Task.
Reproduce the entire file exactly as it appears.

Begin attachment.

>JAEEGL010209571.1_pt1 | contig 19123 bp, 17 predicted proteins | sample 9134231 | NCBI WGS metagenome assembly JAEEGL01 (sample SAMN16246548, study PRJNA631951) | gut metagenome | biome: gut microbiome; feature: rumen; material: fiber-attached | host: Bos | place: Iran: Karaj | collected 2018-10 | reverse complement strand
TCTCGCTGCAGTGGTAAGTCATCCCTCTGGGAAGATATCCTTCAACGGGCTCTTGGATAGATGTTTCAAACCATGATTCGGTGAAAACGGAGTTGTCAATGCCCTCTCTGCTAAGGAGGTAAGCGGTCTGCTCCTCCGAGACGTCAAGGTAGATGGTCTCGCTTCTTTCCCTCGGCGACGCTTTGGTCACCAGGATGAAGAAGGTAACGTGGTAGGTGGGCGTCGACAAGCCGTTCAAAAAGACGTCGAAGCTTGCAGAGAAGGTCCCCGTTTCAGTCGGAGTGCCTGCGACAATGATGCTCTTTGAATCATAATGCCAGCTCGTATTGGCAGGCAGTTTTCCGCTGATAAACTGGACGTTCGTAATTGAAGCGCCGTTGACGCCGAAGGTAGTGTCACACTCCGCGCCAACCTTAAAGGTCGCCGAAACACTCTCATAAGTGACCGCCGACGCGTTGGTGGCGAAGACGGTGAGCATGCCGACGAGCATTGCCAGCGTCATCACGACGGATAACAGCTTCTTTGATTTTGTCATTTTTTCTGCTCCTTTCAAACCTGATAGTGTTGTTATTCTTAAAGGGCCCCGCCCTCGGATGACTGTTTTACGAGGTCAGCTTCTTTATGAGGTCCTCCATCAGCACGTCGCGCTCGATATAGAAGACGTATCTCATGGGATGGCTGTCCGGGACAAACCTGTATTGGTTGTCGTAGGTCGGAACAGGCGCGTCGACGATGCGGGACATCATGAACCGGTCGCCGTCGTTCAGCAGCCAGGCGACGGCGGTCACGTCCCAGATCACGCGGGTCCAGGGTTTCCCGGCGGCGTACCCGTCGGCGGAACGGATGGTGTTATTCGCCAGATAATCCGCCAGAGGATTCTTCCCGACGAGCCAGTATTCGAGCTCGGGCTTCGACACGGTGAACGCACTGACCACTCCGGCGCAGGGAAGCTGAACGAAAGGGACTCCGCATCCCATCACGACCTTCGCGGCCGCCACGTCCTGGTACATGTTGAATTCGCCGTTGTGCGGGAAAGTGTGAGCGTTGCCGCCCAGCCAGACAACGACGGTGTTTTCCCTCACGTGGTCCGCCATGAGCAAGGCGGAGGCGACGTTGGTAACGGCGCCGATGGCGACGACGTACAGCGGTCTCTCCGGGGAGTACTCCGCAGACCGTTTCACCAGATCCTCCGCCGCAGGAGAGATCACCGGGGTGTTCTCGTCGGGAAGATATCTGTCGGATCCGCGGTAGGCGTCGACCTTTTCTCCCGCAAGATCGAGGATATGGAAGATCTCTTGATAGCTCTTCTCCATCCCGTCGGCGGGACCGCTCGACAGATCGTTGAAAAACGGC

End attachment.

>JAEEGL010209571.1_pt1 | contig 19123 bp, 17 predicted proteins | sample 9134231 | NCBI WGS metagenome assembly JAEEGL01 (sample SAMN16246548, study PRJNA631951) | gut metagenome | biome: gut microbiome; feature: rumen; material: fiber-attached | host: Bos | place: Iran: Karaj | collected 2018-10 | reverse complement strand
TCTCGCTGCAGTGGTAAGTCATCCCTCTGGGAAGATATCCTTCAACGGGCTCTTGGATAGATGTTTCAAACCATGATTCGGTGAAAACGGAGTTGTCAATGCCCTCTCTGCTAAGGAGGTAAGCGGTCTGCTCCTCCGAGACGTCAAGGTAGATGGTCTCGCTTCTTTCCCTCGGCGACGCTTTGGTCACCAGGATGAAGAAGGTAACGTGGTAGGTGGGCGTCGACAAGCCGTTCAAAAAGACGTCGAAGCTTGCAGAGAAGGTCCCCGTTTCAGTCGGAGTGCCTGCGACAATGATGCTCTTTGAATCATAATGCCAGCTCGTATTGGCAGGCAGTTTTCCGCTGATAAACTGGACGTTCGTAATTGAAGCGCCGTTGACGCCGAAGGTAGTGTCACACTCCGCGCCAACCTTAAAGGTCGCCGAAACACTCTCATAAGTGACCGCCGACGCGTTGGTGGCGAAGACGGTGAGCATGCCGACGAGCATTGCCAGCGTCATCACGACGGATAACAGCTTCTTTGATTTTGTCATTTTTTCTGCTCCTTTCAAACCTGATAGTGTTGTTATTCTTAAAGGGCCCCGCCCTCGGATGACTGTTTTACGAGGTCAGCTTCTTTATGAGGTCCTCCATCAGCACGTCGCGCTCGATATAGAAGACGTATCTCATGGGATGGCTGTCCGGGACAAACCTGTATTGGTTGTCGTAGGTCGGAACAGGCGCGTCGACGATGCGGGACATCATGAACCGGTCGCCGTCGTTCAGCAGCCAGGCGACGGCGGTCACGTCCCAGATCACGCGGGTCCAGGGTTTCCCGGCGGCGTACCCGTCGGCGGAACGGATGGTGTTATTCGCCAGATAATCCGCCAGAGGATTCTTCCCGACGAGCCAGTATTCGAGCTCGGGCTTCGACACGGTGAACGCACTGACCACTCCGGCGCAGGGAAGCTGAACGAAAGGGACTCCGCATCCCATCACGACCTTCGCGGCCGCCACGTCCTGGTACATGTTGAATTCGCCGTTGTGCGGGAAAGTGTGAGCGTTGCCGCCCAGCCAGACAACGACGGTGTTTTCCCTCACGTGGTCCGCCATGAGCAAGGCGGAGGCGACGTTGGTAACGGCGCCGATGGCGACGACGTACAGCGGTCTCTCCGGGGAGTACTCCGCAGACCGTTTCACCAGATCCTCCGCCGCAGGAGAGATCACCGGGGTGTTCTCGTCGGGAAGATATCTGTCGGATCCGCGGTAGGCGTCGACCTTTTCTCCCGCAAGATCGAGGATATGGAAGATCTCTTGATAGCTCTTCTCCATCCCGTCGGCGGGACCGCTCGACAGATCGTTGAAAAACGGC